Today we surveyed the southern margin of our study area around Islas Secas. No humpback whales were seen or heard on the hydrophone. But we received notification from a sports fishing vessel that they had seen them yesterday at Islas Paridas, so that’s where we’re going tomorrow.
We’ve been having excellent weather and we have seen lots of groups of pantropical spotted dolphins during the expedition. They are by far the most common species of cetacean in the Gulf of Chiriquí. We often see them in association with logs and sticks, as they attract small fishes, so the dolphins use them like floating restaurants. Or at least cafés.
We usually take a 15 min break from surveying to eat our sandwich for lunch, while we drift with the engine off to enjoy a moment of quiet. During lunch break today, a pair of spotted dolphins approached us very cautiously. Probably thinking our research vessel Chiripanga was a very big log, they came over to inspect it. Interestingly, only the larger animal in the pair came close, and when the smaller one tried to get close, the larger one pushed it away. We’re guessing this was a mother and her calf and that she was being protective of it. Some days the highlight is the entertainment provided by a momentary lunchtime visitor, be it a yellow-bellied sea snake or an inquisitive dolphin. We’ll gladly take what we get.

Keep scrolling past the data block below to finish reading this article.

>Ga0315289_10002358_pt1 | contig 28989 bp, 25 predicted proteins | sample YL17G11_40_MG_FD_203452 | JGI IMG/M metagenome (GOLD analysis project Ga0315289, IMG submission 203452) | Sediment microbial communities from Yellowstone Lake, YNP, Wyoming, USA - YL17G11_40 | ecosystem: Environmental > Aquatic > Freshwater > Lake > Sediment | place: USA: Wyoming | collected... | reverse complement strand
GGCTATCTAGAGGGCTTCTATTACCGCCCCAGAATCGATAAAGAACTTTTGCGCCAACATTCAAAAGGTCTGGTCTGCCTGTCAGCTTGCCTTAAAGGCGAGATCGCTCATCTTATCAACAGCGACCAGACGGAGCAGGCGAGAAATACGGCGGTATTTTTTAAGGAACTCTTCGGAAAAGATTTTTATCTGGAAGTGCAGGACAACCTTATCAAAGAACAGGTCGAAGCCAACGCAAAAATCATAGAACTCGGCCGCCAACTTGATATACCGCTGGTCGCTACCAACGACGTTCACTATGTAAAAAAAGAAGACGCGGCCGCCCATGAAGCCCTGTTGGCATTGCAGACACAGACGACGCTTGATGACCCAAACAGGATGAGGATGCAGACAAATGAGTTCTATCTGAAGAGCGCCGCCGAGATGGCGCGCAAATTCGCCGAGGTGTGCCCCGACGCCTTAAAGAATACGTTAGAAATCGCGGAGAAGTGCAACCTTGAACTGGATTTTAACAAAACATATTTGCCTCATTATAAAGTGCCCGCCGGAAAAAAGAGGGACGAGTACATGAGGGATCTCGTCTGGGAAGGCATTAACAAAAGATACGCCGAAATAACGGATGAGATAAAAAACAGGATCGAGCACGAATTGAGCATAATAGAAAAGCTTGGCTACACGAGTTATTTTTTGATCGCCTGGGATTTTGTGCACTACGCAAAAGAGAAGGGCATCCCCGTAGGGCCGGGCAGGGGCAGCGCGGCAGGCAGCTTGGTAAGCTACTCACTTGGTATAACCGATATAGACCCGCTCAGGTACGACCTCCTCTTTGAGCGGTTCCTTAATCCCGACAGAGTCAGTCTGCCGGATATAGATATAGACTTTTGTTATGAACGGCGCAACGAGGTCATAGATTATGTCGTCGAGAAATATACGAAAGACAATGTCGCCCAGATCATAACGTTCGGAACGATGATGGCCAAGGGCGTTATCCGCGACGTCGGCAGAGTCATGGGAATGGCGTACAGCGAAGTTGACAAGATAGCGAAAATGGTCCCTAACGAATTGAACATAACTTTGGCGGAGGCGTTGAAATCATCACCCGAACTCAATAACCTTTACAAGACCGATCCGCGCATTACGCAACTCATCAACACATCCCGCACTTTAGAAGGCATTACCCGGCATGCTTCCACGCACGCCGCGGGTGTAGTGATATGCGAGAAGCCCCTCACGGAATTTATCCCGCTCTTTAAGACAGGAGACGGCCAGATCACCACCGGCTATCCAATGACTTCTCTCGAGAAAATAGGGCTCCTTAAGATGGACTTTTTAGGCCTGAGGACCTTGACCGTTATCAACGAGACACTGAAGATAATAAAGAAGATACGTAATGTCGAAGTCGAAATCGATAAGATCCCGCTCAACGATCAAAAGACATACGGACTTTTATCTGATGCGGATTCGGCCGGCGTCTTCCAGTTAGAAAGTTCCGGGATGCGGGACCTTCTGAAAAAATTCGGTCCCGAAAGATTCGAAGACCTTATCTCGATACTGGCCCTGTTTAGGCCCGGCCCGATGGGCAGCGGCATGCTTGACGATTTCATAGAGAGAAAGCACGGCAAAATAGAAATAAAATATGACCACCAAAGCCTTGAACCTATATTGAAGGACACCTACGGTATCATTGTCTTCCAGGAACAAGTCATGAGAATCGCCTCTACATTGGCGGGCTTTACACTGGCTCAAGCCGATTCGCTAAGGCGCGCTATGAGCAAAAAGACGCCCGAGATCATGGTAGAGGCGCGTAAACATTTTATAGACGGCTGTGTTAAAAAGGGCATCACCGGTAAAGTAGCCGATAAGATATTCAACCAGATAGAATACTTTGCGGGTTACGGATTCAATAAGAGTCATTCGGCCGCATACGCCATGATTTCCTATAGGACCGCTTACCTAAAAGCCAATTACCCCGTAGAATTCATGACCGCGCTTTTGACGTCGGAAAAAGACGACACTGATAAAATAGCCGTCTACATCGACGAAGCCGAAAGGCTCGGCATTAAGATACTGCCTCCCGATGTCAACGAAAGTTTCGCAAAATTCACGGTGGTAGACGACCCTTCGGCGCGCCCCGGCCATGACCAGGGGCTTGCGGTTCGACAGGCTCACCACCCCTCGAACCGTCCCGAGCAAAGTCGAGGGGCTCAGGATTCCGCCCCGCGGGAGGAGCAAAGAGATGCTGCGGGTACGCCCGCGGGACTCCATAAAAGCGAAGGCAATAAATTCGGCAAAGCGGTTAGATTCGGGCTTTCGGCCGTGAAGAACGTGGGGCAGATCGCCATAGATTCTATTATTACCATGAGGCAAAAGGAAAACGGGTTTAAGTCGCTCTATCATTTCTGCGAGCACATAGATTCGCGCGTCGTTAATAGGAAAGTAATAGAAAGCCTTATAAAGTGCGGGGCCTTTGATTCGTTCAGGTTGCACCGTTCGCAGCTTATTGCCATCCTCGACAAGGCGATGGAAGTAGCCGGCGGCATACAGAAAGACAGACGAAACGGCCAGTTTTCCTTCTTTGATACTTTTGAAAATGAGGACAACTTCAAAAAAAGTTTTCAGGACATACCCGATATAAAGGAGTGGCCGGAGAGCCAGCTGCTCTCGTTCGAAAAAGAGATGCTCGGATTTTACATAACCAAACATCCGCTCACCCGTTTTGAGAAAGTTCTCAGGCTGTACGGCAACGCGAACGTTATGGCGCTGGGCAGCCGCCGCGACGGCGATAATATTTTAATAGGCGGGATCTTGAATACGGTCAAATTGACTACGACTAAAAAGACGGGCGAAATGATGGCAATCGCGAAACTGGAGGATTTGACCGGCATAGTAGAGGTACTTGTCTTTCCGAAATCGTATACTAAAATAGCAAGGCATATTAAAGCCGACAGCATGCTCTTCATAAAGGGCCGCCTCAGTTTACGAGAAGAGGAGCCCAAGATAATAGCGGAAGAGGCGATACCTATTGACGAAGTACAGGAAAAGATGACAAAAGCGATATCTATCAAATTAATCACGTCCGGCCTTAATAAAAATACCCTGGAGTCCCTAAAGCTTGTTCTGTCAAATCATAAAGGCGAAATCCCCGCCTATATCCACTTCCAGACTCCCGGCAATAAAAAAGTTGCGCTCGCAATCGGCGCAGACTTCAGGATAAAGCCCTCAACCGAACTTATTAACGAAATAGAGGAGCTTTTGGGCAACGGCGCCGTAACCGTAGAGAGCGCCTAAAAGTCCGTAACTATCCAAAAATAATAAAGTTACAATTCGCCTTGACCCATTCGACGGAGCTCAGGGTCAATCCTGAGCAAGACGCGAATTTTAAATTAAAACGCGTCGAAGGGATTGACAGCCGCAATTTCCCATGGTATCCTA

Day Eight, March 1, Looking for whales at very low densities, and grateful for hydrophones — our ears in the water
Unlike what some people might imagine our work entails, it is not uncommon for us to spend up to 99% of our time looking at just water. Such days can be tough, as we must remain in full concentration scanning the horizon in order to conduct a rigorous survey.
Fortunately, the Gulf of Chiriquí and its many island groups offer gorgeous vistas of unspoiled nature. And when whales are in very low densities, as is the case in this expedition, we have a secret weapon: the hydrophone.